AUSTIN (KXAN) — Joni Mason has spent the last few weeks trying to figure out how to navigate an unfortunate discovery in her north Austin apartment — mold.

“Four tests have been done in here and only one came back ‘no mold,'” Mason said, standing outside of her apartment, which she has moved most of her furniture and clothes out of.

Mason said her apartment complex offered to move her to a new unit, but that one tested positive for dangerous mold too. The complex then offered Mason a release from her lease, she said. KXAN was unable to get in touch with the apartment’s ownership.

Joni Mason stands outside of her north Austin apartment
Joni Mason stands outside of her north Austin apartment, which she said tested positive for mold (KXAN photo/Grace Reader)

So what do you do if you rent and suspect you have mold? We took that question to Building and Strengthening Tenant Action (BASTA) Austin. Shoshana Krieger, a project director, said people should start by sending a written request for maintenance to a landlord or building manager.

“I would be sure to include not just that mold is present but what are the underlying building conditions that are contributing to mold,” she added. That could include a leak, problems with your HVAC system or dampness on walls or surfaces.

The next step is to call 311. Krieger recommends you do, so the City of Austin can better track mold calls. The city may be able to send Austin Code out to your residence to look for violations.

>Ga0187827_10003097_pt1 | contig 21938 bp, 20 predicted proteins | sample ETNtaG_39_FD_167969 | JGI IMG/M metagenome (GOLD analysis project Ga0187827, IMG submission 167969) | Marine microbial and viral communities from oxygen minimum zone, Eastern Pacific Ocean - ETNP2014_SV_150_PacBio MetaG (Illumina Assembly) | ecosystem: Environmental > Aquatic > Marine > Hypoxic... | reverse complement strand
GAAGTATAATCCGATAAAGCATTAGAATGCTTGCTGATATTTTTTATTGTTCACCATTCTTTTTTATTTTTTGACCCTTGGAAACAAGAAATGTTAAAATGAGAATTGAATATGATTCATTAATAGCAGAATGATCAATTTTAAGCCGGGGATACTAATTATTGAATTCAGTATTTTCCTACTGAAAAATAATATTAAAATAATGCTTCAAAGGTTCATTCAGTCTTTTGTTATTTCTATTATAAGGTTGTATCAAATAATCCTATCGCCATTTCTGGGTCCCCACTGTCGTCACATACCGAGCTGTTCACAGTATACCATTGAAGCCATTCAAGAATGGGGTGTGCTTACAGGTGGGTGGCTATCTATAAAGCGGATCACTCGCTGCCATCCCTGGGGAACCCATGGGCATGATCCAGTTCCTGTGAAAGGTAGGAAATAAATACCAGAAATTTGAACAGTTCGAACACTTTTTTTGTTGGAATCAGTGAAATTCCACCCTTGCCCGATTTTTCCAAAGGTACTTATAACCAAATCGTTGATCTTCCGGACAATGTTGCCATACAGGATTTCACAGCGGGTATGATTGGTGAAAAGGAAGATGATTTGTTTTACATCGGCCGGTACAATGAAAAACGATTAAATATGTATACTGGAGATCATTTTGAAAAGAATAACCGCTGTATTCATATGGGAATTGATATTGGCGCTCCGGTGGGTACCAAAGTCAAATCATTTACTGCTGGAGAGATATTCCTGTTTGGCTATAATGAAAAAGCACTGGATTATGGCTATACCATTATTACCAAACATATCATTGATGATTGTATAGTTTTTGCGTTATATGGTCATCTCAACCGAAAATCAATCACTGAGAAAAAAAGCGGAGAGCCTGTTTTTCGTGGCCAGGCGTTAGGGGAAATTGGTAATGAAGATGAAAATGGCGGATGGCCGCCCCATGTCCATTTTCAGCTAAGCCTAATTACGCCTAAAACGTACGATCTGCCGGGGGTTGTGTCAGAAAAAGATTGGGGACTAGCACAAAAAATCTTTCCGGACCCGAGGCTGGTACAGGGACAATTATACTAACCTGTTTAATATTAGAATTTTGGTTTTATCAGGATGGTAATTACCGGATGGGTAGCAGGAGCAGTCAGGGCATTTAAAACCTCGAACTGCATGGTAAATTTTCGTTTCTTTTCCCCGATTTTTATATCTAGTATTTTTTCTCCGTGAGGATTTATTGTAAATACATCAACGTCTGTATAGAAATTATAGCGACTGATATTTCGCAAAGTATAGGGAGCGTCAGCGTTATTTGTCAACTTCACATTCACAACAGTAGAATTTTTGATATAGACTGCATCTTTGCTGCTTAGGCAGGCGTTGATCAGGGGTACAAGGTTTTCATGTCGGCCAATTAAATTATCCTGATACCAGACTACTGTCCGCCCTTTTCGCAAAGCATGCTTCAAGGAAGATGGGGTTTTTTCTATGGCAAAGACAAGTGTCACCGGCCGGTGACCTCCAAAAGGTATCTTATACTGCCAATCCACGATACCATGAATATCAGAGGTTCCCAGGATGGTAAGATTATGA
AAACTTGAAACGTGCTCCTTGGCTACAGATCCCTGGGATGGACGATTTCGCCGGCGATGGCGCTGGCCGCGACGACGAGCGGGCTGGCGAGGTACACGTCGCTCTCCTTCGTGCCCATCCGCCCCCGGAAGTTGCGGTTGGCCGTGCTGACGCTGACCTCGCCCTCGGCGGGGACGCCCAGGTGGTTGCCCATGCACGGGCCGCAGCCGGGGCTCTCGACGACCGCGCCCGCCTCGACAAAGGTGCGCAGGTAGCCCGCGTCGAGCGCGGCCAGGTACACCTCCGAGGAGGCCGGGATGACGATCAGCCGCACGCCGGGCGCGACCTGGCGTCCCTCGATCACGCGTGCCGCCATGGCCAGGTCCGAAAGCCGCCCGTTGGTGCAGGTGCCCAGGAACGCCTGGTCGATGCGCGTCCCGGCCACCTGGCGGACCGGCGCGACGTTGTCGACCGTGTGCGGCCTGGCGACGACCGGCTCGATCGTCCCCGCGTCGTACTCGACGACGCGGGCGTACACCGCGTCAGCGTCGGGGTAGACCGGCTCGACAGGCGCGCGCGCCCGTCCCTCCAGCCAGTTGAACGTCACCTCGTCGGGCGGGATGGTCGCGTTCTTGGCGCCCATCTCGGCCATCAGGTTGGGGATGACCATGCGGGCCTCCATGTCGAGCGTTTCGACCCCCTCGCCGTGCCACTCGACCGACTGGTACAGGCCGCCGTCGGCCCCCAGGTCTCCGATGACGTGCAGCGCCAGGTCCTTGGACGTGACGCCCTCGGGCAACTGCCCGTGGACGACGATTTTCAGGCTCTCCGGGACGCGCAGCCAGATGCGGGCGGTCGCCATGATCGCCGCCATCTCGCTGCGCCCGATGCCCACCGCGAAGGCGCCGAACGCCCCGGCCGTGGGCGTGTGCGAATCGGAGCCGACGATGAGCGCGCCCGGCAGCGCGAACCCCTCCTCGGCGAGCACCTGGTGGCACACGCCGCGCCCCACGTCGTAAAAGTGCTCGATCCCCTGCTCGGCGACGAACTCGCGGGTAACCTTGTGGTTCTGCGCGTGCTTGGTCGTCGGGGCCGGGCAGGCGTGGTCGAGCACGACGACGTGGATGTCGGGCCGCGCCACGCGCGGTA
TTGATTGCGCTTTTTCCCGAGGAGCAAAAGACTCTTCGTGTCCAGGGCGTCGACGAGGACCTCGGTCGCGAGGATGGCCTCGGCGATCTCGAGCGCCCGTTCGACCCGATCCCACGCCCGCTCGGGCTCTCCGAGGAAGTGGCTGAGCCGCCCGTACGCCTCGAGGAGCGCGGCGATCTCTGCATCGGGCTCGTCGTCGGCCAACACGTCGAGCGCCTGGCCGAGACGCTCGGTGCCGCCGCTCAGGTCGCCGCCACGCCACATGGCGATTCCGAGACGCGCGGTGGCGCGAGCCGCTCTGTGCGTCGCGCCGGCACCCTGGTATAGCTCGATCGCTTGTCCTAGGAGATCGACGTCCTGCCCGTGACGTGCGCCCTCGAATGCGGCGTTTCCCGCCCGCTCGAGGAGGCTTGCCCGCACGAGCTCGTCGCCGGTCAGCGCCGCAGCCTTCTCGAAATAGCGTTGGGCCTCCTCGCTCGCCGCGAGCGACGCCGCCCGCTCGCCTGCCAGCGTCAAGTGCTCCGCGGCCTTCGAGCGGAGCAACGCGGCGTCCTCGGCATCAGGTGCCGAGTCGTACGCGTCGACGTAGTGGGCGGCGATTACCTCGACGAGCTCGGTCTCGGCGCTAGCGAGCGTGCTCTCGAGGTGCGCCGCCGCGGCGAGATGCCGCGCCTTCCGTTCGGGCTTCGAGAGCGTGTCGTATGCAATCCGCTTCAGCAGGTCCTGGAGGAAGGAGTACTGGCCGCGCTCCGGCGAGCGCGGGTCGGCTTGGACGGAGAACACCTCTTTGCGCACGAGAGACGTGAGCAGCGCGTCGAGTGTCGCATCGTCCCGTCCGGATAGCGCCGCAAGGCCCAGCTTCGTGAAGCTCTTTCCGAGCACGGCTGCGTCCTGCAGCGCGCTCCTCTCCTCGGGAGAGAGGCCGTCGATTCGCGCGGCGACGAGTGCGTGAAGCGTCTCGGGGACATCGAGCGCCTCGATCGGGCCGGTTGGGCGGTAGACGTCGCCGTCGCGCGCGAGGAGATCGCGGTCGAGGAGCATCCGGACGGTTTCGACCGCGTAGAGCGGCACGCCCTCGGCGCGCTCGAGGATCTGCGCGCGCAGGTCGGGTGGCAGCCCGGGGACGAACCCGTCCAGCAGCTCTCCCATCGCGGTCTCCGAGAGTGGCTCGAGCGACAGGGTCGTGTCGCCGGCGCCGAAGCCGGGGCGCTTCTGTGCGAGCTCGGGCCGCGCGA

What the City of Austin can do

After the February 2021 winter storm, Austin City Council directed city staff to come back to them with ways to improve health and safety tied to mold in rental housing. During that storm, many people had busted pipes which later created soggy conditions conducive to mold.

While the city staff later said there were “no established best practice[s] for designing ordinances or laws specific to the presence of mold,” they did recommend five improvements to city council:

  • Increase access to renters’ insurance
  • Provide additional funding through the Rental Housing Development Assistance program
  • Improve inspection practices in rental housing
  • Establish repair guidelines for water damage
  • Educate folks on using licensed mold assessors and remediators

Right now, according to that report, the Austin Code Department responds to complaints of mold in rental housing and is asked to identify sources of “water intrusion.” The department cannot test for mold, or cite for it, but does identify “mold-like substances” and can cite for underlying conditions, like a water leak.

If the inspector finds an owner of a property has violated city code, they can send a notice of violation. Beyond that, legal action is required.

You can read the 2021 report from the City of Austin here.

While Mason said she paid more than $2,000 out-of-pocket to test for mold in her apartment, BASTA recommends reaching out for a free legal consult before doing at-home testing.

“We would encourage folks to reach out, get legal advice. There’s free legal services available — Texas Rio Grande Legal Aid, Volunteer Legal Services — to get an assessment of is this something which you really want to be investing in,” Krieger said.

You can find more resources for collecting evidence and sending a formal request to your landlord on the BASTA Austin website.